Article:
POSD CORB

POSD CORB

POSDCORB is an acronym which means Planning, Organizing, Staffing, Directing, Coordinating, Reporting and Budgeting which was first coined in a paper on administrative management that was written for the Brownlow Committee by Luther Gulick and Lyndall Urwick. POSDCORB can be used as a systematic framework for efficiently executing business processes in a company or by an individual.

Gulick’s “Notes on the Theory of Organization” further defines the patterns of POSDCORB. That document explains how portions of an executive’s workload may be delegated, and that some of the elements can be organized as subdivisions of the executive depending on the size and complexity of the enterprise.

Under Organizing, Gulick emphasized the division and specialization of labor in a manner that would increase efficiency. Yet Gulick observed that there were limitations. Based on his practical experience, he carefully articulated the many factors.

Gulick described how the organization of workers could be done in four ways. According to him, these are related and may be multi-level. Specifically, they are:

  • By the purpose the workers are serving, such as furnishing water, providing education, or controlling crime. Gulick lists these in his organizational tables as vertical organizations.
  • By the process the workers are using, such as engineering, doctoring, lawyering, or statistics. Gulick lists these in his organizational tables as horizontal organizations.
  • By the clientele or material: the persons or things being dealt with, such as immigrants, veterans, forests, mines, or parks in government; or such as a department store’s furniture department, clothing department, hardware department, or shoe department in the private sector.
  • By the place where the workers do their work.

Gulick stresses how these modes of organization often cross, forming interrelated structures. Organizations like schools may include workers and professionals not in the field of education such as nurses. How they are combined or carefully aggregated into a school — or a school system — is of concern. But the early work of Gulick was not limited to small organizations. He started off his professional career at New York City’s Bureau of Municipal Research and advanced to President Franklin D. Roosevelt’s Committee on Administrative Management.

Under Coordination, Gulick notes that two methods can be used to achieve coordination of divided labor. The first is by organization, or placing workers under managers who coordinate their efforts. The second is by dominance of an idea, where a clear idea of what needs to be done is developed in each worker, and each worker fits their work to the needs of the whole. Gulick notes that these two ideas are not mutually exclusive, and that most enterprises function best when both are utilized.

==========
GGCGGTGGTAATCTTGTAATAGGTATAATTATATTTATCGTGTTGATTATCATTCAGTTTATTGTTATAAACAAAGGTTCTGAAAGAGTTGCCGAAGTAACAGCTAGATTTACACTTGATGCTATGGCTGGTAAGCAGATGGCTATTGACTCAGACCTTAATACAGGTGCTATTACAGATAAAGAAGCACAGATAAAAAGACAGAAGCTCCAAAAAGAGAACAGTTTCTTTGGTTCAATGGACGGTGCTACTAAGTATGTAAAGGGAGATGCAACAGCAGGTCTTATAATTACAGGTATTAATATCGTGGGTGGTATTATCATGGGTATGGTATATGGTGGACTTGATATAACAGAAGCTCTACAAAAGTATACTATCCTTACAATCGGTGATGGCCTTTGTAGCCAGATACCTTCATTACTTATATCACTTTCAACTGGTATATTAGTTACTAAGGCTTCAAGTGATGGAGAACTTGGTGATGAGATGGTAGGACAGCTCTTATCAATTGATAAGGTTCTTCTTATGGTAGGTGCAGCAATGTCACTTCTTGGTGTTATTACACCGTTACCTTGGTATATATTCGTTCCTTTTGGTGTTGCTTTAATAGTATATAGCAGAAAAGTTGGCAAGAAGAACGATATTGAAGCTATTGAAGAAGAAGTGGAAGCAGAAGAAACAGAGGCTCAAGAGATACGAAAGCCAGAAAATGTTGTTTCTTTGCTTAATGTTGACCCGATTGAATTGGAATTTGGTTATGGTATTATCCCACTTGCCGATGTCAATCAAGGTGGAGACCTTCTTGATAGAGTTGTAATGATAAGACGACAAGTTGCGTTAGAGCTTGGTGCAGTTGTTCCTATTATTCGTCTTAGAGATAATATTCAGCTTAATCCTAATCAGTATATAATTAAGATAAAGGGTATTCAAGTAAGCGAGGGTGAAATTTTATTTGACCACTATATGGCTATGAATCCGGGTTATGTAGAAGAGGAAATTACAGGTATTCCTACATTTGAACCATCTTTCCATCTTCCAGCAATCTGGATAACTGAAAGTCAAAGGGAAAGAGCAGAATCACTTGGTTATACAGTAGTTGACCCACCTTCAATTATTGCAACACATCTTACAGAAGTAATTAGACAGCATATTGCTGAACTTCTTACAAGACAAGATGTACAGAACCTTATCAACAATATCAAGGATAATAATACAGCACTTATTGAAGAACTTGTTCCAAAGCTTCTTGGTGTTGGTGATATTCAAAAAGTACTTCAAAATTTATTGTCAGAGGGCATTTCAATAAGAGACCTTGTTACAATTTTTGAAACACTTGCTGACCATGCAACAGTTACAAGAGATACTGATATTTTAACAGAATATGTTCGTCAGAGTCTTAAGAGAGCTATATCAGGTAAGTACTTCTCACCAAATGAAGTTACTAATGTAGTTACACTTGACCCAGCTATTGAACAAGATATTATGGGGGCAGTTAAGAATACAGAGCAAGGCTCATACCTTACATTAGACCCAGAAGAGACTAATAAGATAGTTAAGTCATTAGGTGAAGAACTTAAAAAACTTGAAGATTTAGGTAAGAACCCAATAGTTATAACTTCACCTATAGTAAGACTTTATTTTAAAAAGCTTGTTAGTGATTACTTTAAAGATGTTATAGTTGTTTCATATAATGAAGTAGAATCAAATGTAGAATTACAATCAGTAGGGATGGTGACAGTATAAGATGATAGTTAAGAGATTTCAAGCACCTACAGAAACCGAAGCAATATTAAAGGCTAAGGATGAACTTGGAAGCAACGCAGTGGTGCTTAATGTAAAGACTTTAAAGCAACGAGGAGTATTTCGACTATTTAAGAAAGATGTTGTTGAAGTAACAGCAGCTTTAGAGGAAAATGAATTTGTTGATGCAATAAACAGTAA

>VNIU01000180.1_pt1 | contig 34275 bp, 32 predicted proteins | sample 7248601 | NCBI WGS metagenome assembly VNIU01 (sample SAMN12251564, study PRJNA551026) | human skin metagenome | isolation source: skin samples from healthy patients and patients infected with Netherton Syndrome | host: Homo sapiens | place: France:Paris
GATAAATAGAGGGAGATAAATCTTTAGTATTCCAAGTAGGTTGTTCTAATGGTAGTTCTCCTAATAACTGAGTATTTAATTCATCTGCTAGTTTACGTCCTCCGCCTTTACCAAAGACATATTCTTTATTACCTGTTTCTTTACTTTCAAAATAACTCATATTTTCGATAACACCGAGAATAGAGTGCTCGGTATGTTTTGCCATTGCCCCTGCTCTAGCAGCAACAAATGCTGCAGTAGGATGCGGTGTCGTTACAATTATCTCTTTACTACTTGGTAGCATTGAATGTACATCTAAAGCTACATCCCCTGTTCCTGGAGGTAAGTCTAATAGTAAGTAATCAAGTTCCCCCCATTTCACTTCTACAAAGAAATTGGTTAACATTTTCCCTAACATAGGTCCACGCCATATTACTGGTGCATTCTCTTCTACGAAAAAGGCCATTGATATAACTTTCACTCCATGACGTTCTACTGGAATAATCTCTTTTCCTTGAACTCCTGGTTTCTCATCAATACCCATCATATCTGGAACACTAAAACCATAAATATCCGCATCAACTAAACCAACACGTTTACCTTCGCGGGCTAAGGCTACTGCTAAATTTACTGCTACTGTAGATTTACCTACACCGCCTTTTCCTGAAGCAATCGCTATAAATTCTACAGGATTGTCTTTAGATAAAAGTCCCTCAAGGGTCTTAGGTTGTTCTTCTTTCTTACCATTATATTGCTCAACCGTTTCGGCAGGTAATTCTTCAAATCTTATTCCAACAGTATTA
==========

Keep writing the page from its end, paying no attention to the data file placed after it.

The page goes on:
Gulick notes that any manager will have a finite amount of time and energy, and discusses span of control under coordination. Drawing from the work of Henri Fayol, Gulick notes that the number of subordinates that can be handled under any single manager will depend on factors such as organizational stability and the specialization of the subordinates. Gulick stops short of giving a definite number of subordinates that any one manager can control, but authors such as Sir Ian Hamilton and Lyndall Urwick have settled on numbers between three and six. Span of control was later expanded upon and defended in depth by Lyndall Urwick in his 1956 piece The Manager’s Span of Control.

Under coordination, as well as organization, Gulick emphasizes the theory of unity of command: that each worker should only have one direct superior so as to avoid confusion and inefficiency.  Gulick discusses the concept of a holding company which may perform limited coordinating, planning, or budgeting functions. Subsidiary entities may carry out their work with autonomy, but as the holding company allows, based upon their authority and direction.

Importance of POSDCORB

Every business needs to have systematic framework in ensuring there is maximum output, minimum wastage and higher margins. POSDCORB is one such method in management where workforce and employees can be managed in a way which would be beneficial for a company. This concept helps organizations to break down the work into multiple processes and help in getting maximum value out to each employee. These steps and stages of POSDCORB help the HR team to deliver to the needs of a company.

Example of POSDCORB

Consider a multinational starting an exercise involving a good number of employees in the workforce. As per POSDCORB, the planning stage would be doing the thorough research about the number of people needed, team size, work type etc. Organizing and staffing stages would be the HR department making a list of people i.e. supervisors and subordinates who would could execute this role. One this is done, as per POSDCORB directing would be giving instructions and ensuring implementation of the plan as per the requirement. To ensure a better two way communication, coordinating plays a pivotal role. Once all this done, the different ways of reporting are done which ensures accountability and responsibility of the team. Finally, the budget to be allocated is studied. In this way, POSDCORB can be used for better management.

 

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